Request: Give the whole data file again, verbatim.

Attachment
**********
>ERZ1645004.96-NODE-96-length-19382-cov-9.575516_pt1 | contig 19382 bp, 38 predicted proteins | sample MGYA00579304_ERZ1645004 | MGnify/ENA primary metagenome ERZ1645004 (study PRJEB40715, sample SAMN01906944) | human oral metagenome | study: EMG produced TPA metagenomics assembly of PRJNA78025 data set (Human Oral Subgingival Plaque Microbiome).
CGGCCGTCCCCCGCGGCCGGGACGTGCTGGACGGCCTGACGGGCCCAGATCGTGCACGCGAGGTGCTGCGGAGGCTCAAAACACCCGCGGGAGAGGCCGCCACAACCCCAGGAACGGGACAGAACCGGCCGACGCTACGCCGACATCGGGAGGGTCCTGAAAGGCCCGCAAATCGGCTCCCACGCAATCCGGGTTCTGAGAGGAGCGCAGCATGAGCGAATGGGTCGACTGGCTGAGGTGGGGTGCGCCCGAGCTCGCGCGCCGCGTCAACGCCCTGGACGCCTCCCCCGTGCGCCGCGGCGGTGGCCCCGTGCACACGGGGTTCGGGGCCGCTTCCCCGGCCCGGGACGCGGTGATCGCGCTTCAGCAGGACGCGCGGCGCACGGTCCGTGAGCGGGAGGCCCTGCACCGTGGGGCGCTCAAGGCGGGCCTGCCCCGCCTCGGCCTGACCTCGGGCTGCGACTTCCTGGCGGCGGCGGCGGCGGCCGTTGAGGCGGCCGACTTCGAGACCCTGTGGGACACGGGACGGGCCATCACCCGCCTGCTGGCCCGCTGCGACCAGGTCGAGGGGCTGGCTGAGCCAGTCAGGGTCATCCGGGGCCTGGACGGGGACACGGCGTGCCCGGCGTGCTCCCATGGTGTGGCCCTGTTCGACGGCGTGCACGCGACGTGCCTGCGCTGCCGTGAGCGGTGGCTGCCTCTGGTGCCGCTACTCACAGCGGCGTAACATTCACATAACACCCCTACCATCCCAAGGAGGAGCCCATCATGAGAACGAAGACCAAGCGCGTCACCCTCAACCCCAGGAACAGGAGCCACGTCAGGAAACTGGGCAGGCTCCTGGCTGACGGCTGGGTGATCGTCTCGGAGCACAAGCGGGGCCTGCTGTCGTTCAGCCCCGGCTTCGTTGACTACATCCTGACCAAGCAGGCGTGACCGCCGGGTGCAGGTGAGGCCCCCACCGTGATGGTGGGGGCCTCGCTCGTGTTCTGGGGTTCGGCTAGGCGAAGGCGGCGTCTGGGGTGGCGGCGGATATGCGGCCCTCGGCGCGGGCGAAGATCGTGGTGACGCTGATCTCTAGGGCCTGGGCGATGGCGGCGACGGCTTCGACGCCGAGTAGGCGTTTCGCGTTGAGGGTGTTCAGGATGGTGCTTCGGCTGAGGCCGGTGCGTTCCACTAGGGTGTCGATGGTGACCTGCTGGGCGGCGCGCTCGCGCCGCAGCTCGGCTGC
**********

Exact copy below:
>ERZ1645004.96-NODE-96-length-19382-cov-9.575516_pt1 | contig 19382 bp, 38 predicted proteins | sample MGYA00579304_ERZ1645004 | MGnify/ENA primary metagenome ERZ1645004 (study PRJEB40715, sample SAMN01906944) | human oral metagenome | study: EMG produced TPA metagenomics assembly of PRJNA78025 data set (Human Oral Subgingival Plaque Microbiome).
CGGCCGTCCCCCGCGGCCGGGACGTGCTGGACGGCCTGACGGGCCCAGATCGTGCACGCGAGGTGCTGCGGAGGCTCAAAACACCCGCGGGAGAGGCCGCCACAACCCCAGGAACGGGACAGAACCGGCCGACGCTACGCCGACATCGGGAGGGTCCTGAAAGGCCCGCAAATCGGCTCCCACGCAATCCGGGTTCTGAGAGGAGCGCAGCATGAGCGAATGGGTCGACTGGCTGAGGTGGGGTGCGCCCGAGCTCGCGCGCCGCGTCAACGCCCTGGACGCCTCCCCCGTGCGCCGCGGCGGTGGCCCCGTGCACACGGGGTTCGGGGCCGCTTCCCCGGCCCGGGACGCGGTGATCGCGCTTCAGCAGGACGCGCGGCGCACGGTCCGTGAGCGGGAGGCCCTGCACCGTGGGGCGCTCAAGGCGGGCCTGCCCCGCCTCGGCCTGACCTCGGGCTGCGACTTCCTGGCGGCGGCGGCGGCGGCCGTTGAGGCGGCCGACTTCGAGACCCTGTGGGACACGGGACGGGCCATCACCCGCCTGCTGGCCCGCTGCGACCAGGTCGAGGGGCTGGCTGAGCCAGTCAGGGTCATCCGGGGCCTGGACGGGGACACGGCGTGCCCGGCGTGCTCCCATGGTGTGGCCCTGTTCGACGGCGTGCACGCGACGTGCCTGCGCTGCCGTGAGCGGTGGCTGCCTCTGGTGCCGCTACTCACAGCGGCGTAACATTCACATAACACCCCTACCATCCCAAGGAGGAGCCCATCATGAGAACGAAGACCAAGCGCGTCACCCTCAACCCCAGGAACAGGAGCCACGTCAGGAAACTGGGCAGGCTCCTGGCTGACGGCTGGGTGATCGTCTCGGAGCACAAGCGGGGCCTGCTGTCGTTCAGCCCCGGCTTCGTTGACTACATCCTGACCAAGCAGGCGTGACCGCCGGGTGCAGGTGAGGCCCCCACCGTGATGGTGGGGGCCTCGCTCGTGTTCTGGGGTTCGGCTAGGCGAAGGCGGCGTCTGGGGTGGCGGCGGATATGCGGCCCTCGGCGCGGGCGAAGATCGTGGTGACGCTGATCTCTAGGGCCTGGGCGATGGCGGCGACGGCTTCGACGCCGAGTAGGCGTTTCGCGTTGAGGGTGTTCAGGATGGTGCTTCGGCTGAGGCCGGTGCGTTCCACTAGGGTGTCGATGGTGACCTGCTGGGCGGCGCGCTCGCGCCGCAGCTCGGCTGC